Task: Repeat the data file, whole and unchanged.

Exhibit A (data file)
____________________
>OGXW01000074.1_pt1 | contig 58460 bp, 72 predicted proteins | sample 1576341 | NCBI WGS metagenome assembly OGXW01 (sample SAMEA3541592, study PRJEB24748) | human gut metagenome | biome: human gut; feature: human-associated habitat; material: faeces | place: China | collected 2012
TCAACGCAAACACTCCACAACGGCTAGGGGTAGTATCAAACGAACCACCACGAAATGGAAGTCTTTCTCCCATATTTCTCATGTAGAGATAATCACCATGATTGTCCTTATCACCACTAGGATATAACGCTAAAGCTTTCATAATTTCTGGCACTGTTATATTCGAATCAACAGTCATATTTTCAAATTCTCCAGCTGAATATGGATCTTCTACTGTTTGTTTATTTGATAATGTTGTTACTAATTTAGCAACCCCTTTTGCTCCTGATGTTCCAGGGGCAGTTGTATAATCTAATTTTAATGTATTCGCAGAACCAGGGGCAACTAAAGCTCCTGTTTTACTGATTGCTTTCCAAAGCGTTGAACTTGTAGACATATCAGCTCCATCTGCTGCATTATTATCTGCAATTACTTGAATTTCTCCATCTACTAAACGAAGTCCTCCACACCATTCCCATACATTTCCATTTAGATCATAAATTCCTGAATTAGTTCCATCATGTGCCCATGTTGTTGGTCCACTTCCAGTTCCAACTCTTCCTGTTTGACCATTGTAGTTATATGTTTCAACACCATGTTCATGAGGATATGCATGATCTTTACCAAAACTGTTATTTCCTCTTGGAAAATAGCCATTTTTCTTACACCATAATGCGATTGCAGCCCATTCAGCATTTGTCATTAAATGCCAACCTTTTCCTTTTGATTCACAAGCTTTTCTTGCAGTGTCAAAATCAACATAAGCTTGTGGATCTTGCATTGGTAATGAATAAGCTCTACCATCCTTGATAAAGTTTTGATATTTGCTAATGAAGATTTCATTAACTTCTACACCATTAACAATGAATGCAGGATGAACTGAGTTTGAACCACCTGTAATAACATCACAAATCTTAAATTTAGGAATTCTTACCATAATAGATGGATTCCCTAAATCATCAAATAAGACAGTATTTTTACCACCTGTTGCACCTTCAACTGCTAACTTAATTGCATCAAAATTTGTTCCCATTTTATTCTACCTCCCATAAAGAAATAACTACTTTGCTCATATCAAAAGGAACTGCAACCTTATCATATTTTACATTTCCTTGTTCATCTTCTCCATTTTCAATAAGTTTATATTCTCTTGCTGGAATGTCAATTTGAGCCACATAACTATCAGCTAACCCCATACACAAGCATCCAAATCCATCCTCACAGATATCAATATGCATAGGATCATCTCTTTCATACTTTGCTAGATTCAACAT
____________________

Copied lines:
>OGXW01000074.1_pt1 | contig 58460 bp, 72 predicted proteins | sample 1576341 | NCBI WGS metagenome assembly OGXW01 (sample SAMEA3541592, study PRJEB24748) | human gut metagenome | biome: human gut; feature: human-associated habitat; material: faeces | place: China | collected 2012
TCAACGCAAACACTCCACAACGGCTAGGGGTAGTATCAAACGAACCACCACGAAATGGAAGTCTTTCTCCCATATTTCTCATGTAGAGATAATCACCATGATTGTCCTTATCACCACTAGGATATAACGCTAAAGCTTTCATAATTTCTGGCACTGTTATATTCGAATCAACAGTCATATTTTCAAATTCTCCAGCTGAATATGGATCTTCTACTGTTTGTTTATTTGATAATGTTGTTACTAATTTAGCAACCCCTTTTGCTCCTGATGTTCCAGGGGCAGTTGTATAATCTAATTTTAATGTATTCGCAGAACCAGGGGCAACTAAAGCTCCTGTTTTACTGATTGCTTTCCAAAGCGTTGAACTTGTAGACATATCAGCTCCATCTGCTGCATTATTATCTGCAATTACTTGAATTTCTCCATCTACTAAACGAAGTCCTCCACACCATTCCCATACATTTCCATTTAGATCATAAATTCCTGAATTAGTTCCATCATGTGCCCATGTTGTTGGTCCACTTCCAGTTCCAACTCTTCCTGTTTGACCATTGTAGTTATATGTTTCAACACCATGTTCATGAGGATATGCATGATCTTTACCAAAACTGTTATTTCCTCTTGGAAAATAGCCATTTTTCTTACACCATAATGCGATTGCAGCCCATTCAGCATTTGTCATTAAATGCCAACCTTTTCCTTTTGATTCACAAGCTTTTCTTGCAGTGTCAAAATCAACATAAGCTTGTGGATCTTGCATTGGTAATGAATAAGCTCTACCATCCTTGATAAAGTTTTGATATTTGCTAATGAAGATTTCATTAACTTCTACACCATTAACAATGAATGCAGGATGAACTGAGTTTGAACCACCTGTAATAACATCACAAATCTTAAATTTAGGAATTCTTACCATAATAGATGGATTCCCTAAATCATCAAATAAGACAGTATTTTTACCACCTGTTGCACCTTCAACTGCTAACTTAATTGCATCAAAATTTGTTCCCATTTTATTCTACCTCCCATAAAGAAATAACTACTTTGCTCATATCAAAAGGAACTGCAACCTTATCATATTTTACATTTCCTTGTTCATCTTCTCCATTTTCAATAAGTTTATATTCTCTTGCTGGAATGTCAATTTGAGCCACATAACTATCAGCTAACCCCATACACAAGCATCCAAATCCATCCTCACAGATATCAATATGCATAGGATCATCTCTTTCATACTTTGCTAGATTCAACAT